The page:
Date of Award


Document Type


Degree Name

Bachelor of Science


Mathematical Economics

First Advisor

KimMarie McGoldrick


In the two years since the COVID-19 pandemic began, the landscape for work has shifted dramatically. Many companies and employers switched to telework when the pandemic hit, and many still do not require workers to come into the office. Research suggests these COVID-induced changes have led to a closing of the gap in childcare duties between men and women in households. Comparing parents in positions with telework eligibility versus in-person positions, Heggeness and Suri (2022) found that while telework improved the labor participation rate of mothers slightly, there was still a major gap in labor force participation between mothers and women without children.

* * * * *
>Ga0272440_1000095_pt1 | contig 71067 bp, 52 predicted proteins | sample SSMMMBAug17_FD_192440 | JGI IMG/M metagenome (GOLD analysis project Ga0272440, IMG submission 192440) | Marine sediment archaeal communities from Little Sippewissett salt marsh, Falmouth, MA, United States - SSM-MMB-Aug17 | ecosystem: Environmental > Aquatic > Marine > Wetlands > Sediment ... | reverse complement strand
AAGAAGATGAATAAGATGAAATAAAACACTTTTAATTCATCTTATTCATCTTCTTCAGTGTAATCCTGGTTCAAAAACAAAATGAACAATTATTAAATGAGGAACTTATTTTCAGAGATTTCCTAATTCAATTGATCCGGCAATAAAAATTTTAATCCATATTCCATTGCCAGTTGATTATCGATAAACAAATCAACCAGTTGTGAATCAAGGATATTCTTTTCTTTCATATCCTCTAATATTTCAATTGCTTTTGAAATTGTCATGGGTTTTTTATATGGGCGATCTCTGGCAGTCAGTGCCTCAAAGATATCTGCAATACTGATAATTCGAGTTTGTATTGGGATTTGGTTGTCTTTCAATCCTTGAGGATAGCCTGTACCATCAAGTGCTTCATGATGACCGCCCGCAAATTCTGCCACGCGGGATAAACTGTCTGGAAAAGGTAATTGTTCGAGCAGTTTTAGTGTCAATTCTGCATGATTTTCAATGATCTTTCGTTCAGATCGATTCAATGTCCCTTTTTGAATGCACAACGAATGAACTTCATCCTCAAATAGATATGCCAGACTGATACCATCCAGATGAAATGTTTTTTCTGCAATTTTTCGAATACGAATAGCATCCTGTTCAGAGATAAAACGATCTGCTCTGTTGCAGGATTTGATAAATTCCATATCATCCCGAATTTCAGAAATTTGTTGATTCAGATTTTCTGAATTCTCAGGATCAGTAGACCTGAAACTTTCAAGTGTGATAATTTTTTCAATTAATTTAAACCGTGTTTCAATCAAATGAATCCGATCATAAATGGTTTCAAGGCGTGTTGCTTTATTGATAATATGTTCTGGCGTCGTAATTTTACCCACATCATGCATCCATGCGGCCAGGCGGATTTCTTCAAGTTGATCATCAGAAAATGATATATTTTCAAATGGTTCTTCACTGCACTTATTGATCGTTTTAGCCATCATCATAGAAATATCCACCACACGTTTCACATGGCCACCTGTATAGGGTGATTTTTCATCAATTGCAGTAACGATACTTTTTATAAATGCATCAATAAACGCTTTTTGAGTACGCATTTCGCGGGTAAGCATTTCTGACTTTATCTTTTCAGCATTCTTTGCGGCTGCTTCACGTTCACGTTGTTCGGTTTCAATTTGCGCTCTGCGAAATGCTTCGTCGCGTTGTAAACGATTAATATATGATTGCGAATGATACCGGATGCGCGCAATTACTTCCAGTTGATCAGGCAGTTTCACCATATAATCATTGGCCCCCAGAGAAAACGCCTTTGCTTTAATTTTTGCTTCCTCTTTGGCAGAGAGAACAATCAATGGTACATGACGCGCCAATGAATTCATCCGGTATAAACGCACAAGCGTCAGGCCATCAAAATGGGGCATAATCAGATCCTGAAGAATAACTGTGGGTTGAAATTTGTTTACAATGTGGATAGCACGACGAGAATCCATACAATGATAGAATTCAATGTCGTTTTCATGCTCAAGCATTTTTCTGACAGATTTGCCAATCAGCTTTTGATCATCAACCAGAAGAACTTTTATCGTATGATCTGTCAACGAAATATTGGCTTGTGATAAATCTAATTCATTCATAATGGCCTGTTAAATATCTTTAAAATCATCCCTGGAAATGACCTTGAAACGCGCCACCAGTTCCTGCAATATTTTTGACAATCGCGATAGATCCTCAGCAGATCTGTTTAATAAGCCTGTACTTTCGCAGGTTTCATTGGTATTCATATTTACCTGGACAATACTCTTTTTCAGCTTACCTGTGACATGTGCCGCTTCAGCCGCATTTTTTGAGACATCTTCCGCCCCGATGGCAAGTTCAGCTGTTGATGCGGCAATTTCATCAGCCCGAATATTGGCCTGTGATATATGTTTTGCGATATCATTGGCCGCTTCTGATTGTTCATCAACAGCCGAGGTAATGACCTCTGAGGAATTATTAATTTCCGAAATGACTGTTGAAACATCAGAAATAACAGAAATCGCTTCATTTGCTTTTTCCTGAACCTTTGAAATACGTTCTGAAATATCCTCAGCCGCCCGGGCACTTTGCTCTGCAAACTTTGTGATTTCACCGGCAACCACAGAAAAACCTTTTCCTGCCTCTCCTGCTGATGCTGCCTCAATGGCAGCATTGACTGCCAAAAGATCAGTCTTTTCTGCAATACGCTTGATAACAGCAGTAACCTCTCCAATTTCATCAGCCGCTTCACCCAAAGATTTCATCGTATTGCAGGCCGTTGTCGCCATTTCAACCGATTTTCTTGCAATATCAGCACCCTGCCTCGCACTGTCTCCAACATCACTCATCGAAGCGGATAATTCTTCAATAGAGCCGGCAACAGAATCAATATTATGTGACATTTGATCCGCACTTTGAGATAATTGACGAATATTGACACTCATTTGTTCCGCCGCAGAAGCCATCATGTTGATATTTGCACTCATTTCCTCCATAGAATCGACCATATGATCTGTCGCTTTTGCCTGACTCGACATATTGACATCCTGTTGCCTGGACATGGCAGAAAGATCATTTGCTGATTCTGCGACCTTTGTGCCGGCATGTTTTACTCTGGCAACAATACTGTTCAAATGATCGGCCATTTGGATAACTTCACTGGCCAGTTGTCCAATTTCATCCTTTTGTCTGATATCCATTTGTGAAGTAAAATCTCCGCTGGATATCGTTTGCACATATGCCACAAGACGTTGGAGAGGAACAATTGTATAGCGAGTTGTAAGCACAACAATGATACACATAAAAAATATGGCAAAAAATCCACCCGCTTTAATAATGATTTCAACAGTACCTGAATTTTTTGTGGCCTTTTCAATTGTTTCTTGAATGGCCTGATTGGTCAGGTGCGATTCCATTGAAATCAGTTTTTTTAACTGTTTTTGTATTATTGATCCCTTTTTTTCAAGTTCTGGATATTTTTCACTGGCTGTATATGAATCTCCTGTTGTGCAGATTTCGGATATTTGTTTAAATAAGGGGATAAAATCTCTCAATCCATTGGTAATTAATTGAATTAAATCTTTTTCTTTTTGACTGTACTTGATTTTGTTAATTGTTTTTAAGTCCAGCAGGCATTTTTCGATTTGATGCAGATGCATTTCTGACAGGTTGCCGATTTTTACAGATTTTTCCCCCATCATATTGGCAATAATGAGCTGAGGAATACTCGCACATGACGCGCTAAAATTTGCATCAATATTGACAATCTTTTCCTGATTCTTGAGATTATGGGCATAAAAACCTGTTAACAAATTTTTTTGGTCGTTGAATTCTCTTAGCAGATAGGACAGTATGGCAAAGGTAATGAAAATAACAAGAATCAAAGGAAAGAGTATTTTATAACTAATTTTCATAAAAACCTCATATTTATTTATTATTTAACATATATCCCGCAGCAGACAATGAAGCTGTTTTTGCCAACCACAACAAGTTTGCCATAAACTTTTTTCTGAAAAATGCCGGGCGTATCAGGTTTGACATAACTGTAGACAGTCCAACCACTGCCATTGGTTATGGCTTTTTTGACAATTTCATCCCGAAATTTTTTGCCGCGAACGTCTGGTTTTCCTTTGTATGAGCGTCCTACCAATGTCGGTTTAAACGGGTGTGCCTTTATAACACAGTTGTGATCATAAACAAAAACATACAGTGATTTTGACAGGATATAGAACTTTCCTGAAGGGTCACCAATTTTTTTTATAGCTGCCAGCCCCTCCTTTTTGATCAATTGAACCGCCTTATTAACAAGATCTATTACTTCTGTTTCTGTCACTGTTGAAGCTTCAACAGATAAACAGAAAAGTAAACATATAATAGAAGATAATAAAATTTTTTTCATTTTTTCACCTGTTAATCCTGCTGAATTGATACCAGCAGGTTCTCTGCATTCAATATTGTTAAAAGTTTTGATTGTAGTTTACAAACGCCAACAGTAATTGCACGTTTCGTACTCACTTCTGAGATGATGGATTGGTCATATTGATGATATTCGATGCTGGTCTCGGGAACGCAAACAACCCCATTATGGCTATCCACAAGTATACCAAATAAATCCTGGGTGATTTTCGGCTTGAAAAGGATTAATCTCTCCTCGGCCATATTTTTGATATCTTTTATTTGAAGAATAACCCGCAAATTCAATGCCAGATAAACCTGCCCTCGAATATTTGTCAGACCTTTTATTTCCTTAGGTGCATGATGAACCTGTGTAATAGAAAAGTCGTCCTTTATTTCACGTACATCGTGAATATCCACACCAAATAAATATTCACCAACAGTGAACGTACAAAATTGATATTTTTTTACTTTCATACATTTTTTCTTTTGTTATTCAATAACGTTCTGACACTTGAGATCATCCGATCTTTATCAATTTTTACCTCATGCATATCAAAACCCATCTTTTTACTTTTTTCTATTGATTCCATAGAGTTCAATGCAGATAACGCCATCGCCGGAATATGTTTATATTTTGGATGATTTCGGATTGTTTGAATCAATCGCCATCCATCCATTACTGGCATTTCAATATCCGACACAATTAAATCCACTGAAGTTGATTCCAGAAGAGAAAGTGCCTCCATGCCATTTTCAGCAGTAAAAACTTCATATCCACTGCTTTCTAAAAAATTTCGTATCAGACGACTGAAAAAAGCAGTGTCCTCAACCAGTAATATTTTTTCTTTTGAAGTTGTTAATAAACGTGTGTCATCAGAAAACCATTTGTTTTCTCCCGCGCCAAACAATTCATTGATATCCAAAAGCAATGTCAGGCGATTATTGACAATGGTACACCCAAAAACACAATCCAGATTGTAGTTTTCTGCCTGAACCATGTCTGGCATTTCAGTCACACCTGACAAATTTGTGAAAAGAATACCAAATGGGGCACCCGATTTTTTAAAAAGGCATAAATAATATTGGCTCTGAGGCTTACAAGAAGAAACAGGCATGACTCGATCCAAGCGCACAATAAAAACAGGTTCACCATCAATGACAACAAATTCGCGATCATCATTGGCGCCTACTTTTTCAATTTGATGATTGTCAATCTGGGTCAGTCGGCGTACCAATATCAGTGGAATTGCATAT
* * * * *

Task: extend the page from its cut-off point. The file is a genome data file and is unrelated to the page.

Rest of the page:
This paper uses the Survey of Income and Program Participation data set from the United States Census Bureau to examine the effect of daycare on parental labor force participation during the COVID pandemic and will expand on research already done on the benefits of universal preschool programs to the parental labor force.